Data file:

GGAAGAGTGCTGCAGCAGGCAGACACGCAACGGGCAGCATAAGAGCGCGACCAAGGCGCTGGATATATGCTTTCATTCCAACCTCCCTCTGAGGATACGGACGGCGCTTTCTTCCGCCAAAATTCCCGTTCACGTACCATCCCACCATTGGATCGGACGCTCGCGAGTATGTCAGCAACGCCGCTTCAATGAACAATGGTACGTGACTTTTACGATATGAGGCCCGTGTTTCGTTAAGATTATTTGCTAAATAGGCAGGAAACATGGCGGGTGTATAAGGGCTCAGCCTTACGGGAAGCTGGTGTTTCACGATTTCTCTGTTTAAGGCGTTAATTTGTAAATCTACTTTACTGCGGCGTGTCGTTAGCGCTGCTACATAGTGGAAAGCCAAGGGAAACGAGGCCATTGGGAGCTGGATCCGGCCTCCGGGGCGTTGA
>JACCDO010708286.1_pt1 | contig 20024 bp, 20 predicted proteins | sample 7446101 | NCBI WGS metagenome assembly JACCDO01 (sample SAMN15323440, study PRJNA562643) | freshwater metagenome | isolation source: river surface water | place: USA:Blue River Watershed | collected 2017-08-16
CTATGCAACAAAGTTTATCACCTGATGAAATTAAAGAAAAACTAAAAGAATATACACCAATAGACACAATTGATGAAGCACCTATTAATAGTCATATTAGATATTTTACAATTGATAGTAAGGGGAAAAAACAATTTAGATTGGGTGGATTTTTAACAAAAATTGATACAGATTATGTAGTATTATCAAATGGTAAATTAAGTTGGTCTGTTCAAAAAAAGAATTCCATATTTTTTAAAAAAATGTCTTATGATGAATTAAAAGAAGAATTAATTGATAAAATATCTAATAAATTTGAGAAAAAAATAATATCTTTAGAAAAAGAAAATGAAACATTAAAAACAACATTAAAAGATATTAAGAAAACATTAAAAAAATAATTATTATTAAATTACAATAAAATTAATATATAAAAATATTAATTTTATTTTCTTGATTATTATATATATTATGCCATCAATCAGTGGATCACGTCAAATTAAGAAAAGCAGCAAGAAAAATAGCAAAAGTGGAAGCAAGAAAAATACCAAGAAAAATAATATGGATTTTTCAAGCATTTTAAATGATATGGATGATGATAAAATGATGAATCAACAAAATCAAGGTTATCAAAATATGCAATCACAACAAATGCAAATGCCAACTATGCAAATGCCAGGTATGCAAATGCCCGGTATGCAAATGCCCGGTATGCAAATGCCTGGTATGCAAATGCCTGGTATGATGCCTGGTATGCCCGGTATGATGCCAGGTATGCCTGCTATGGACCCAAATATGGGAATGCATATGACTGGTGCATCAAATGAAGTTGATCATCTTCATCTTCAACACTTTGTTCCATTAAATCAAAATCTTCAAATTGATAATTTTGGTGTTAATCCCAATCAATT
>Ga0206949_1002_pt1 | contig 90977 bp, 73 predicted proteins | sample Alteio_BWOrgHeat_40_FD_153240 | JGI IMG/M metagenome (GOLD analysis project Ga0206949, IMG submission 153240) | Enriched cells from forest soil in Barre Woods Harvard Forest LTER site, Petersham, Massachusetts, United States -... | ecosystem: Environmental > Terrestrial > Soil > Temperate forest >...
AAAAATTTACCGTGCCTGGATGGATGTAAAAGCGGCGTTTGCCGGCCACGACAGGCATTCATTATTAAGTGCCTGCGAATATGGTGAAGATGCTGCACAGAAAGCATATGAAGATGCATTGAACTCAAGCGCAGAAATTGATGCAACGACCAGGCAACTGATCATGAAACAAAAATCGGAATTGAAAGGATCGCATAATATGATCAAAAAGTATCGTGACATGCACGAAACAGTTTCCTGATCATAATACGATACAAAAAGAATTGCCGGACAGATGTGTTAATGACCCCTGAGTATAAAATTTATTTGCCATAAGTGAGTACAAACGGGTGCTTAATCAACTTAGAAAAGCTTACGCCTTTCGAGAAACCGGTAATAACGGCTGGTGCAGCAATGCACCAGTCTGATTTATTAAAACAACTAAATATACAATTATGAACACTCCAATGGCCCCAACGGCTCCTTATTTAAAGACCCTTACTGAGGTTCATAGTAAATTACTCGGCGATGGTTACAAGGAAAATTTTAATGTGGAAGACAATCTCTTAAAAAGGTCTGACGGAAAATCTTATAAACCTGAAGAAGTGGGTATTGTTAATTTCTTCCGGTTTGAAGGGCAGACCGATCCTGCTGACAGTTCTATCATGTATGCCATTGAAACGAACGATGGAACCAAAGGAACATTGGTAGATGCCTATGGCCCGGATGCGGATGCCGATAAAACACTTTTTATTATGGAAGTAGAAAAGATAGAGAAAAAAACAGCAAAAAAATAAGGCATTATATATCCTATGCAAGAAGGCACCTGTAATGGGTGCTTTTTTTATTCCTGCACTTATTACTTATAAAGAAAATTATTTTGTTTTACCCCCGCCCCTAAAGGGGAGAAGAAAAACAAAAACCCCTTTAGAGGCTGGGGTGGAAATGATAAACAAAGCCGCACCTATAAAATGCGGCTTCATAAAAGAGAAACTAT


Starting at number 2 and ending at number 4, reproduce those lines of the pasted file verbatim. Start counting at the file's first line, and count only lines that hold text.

>JACCDO010708286.1_pt1 | contig 20024 bp, 20 predicted proteins | sample 7446101 | NCBI WGS metagenome assembly JACCDO01 (sample SAMN15323440, study PRJNA562643) | freshwater metagenome | isolation source: river surface water | place: USA:Blue River Watershed | collected 2017-08-16
CTATGCAACAAAGTTTATCACCTGATGAAATTAAAGAAAAACTAAAAGAATATACACCAATAGACACAATTGATGAAGCACCTATTAATAGTCATATTAGATATTTTACAATTGATAGTAAGGGGAAAAAACAATTTAGATTGGGTGGATTTTTAACAAAAATTGATACAGATTATGTAGTATTATCAAATGGTAAATTAAGTTGGTCTGTTCAAAAAAAGAATTCCATATTTTTTAAAAAAATGTCTTATGATGAATTAAAAGAAGAATTAATTGATAAAATATCTAATAAATTTGAGAAAAAAATAATATCTTTAGAAAAAGAAAATGAAACATTAAAAACAACATTAAAAGATATTAAGAAAACATTAAAAAAATAATTATTATTAAATTACAATAAAATTAATATATAAAAATATTAATTTTATTTTCTTGATTATTATATATATTATGCCATCAATCAGTGGATCACGTCAAATTAAGAAAAGCAGCAAGAAAAATAGCAAAAGTGGAAGCAAGAAAAATACCAAGAAAAATAATATGGATTTTTCAAGCATTTTAAATGATATGGATGATGATAAAATGATGAATCAACAAAATCAAGGTTATCAAAATATGCAATCACAACAAATGCAAATGCCAACTATGCAAATGCCAGGTATGCAAATGCCCGGTATGCAAATGCCCGGTATGCAAATGCCTGGTATGCAAATGCCTGGTATGATGCCTGGTATGCCCGGTATGATGCCAGGTATGCCTGCTATGGACCCAAATATGGGAATGCATATGACTGGTGCATCAAATGAAGTTGATCATCTTCATCTTCAACACTTTGTTCCATTAAATCAAAATCTTCAAATTGATAATTTTGGTGTTAATCCCAATCAATT
>Ga0206949_1002_pt1 | contig 90977 bp, 73 predicted proteins | sample Alteio_BWOrgHeat_40_FD_153240 | JGI IMG/M metagenome (GOLD analysis project Ga0206949, IMG submission 153240) | Enriched cells from forest soil in Barre Woods Harvard Forest LTER site, Petersham, Massachusetts, United States -... | ecosystem: Environmental > Terrestrial > Soil > Temperate forest >...